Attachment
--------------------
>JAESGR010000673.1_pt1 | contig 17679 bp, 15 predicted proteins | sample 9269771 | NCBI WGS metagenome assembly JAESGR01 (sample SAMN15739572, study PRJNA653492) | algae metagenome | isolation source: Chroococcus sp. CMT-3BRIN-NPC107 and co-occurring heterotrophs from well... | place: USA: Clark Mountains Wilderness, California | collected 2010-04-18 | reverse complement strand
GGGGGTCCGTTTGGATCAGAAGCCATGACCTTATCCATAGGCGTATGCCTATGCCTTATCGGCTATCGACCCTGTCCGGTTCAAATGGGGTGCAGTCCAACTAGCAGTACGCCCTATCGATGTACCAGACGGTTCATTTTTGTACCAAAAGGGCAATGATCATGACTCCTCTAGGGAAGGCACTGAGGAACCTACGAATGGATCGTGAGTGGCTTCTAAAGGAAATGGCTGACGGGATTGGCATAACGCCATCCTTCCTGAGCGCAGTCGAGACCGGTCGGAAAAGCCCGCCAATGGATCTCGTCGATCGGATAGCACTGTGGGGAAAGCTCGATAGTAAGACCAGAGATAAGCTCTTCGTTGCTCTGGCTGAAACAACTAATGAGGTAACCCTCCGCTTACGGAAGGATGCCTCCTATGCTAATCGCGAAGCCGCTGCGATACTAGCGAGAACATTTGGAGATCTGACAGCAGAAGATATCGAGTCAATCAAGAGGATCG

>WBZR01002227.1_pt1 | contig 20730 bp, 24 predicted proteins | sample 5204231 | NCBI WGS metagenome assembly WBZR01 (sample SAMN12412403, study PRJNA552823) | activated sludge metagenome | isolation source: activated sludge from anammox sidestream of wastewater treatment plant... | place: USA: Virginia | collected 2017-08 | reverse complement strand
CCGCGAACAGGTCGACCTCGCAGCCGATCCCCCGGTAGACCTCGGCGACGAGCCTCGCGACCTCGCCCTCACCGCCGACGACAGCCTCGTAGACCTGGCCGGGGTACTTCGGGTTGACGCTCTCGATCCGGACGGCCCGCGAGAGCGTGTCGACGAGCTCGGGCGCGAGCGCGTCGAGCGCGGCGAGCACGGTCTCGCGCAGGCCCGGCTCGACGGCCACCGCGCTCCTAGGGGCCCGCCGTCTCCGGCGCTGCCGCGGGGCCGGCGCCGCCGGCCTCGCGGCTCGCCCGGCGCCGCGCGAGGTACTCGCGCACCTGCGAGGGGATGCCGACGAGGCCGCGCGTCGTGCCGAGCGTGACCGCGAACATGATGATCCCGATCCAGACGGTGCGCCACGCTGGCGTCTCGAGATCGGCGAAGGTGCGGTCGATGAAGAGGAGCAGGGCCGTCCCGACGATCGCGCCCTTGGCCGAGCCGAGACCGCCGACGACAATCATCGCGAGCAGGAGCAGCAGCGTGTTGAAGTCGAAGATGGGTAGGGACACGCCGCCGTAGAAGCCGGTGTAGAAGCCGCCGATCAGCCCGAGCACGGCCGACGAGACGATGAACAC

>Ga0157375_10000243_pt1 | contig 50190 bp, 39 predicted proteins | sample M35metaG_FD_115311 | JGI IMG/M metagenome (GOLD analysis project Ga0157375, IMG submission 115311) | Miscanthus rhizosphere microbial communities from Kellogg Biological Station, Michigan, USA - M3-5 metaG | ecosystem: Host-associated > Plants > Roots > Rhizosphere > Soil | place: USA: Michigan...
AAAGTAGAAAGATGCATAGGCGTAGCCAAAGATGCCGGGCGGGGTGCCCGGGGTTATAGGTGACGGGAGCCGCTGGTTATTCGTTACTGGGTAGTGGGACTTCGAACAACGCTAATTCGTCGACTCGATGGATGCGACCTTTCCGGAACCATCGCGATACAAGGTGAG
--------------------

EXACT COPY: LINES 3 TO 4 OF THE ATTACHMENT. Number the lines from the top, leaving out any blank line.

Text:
>WBZR01002227.1_pt1 | contig 20730 bp, 24 predicted proteins | sample 5204231 | NCBI WGS metagenome assembly WBZR01 (sample SAMN12412403, study PRJNA552823) | activated sludge metagenome | isolation source: activated sludge from anammox sidestream of wastewater treatment plant... | place: USA: Virginia | collected 2017-08 | reverse complement strand
CCGCGAACAGGTCGACCTCGCAGCCGATCCCCCGGTAGACCTCGGCGACGAGCCTCGCGACCTCGCCCTCACCGCCGACGACAGCCTCGTAGACCTGGCCGGGGTACTTCGGGTTGACGCTCTCGATCCGGACGGCCCGCGAGAGCGTGTCGACGAGCTCGGGCGCGAGCGCGTCGAGCGCGGCGAGCACGGTCTCGCGCAGGCCCGGCTCGACGGCCACCGCGCTCCTAGGGGCCCGCCGTCTCCGGCGCTGCCGCGGGGCCGGCGCCGCCGGCCTCGCGGCTCGCCCGGCGCCGCGCGAGGTACTCGCGCACCTGCGAGGGGATGCCGACGAGGCCGCGCGTCGTGCCGAGCGTGACCGCGAACATGATGATCCCGATCCAGACGGTGCGCCACGCTGGCGTCTCGAGATCGGCGAAGGTGCGGTCGATGAAGAGGAGCAGGGCCGTCCCGACGATCGCGCCCTTGGCCGAGCCGAGACCGCCGACGACAATCATCGCGAGCAGGAGCAGCAGCGTGTTGAAGTCGAAGATGGGTAGGGACACGCCGCCGTAGAAGCCGGTGTAGAAGCCGCCGATCAGCCCGAGCACGGCCGACGAGACGATGAACAC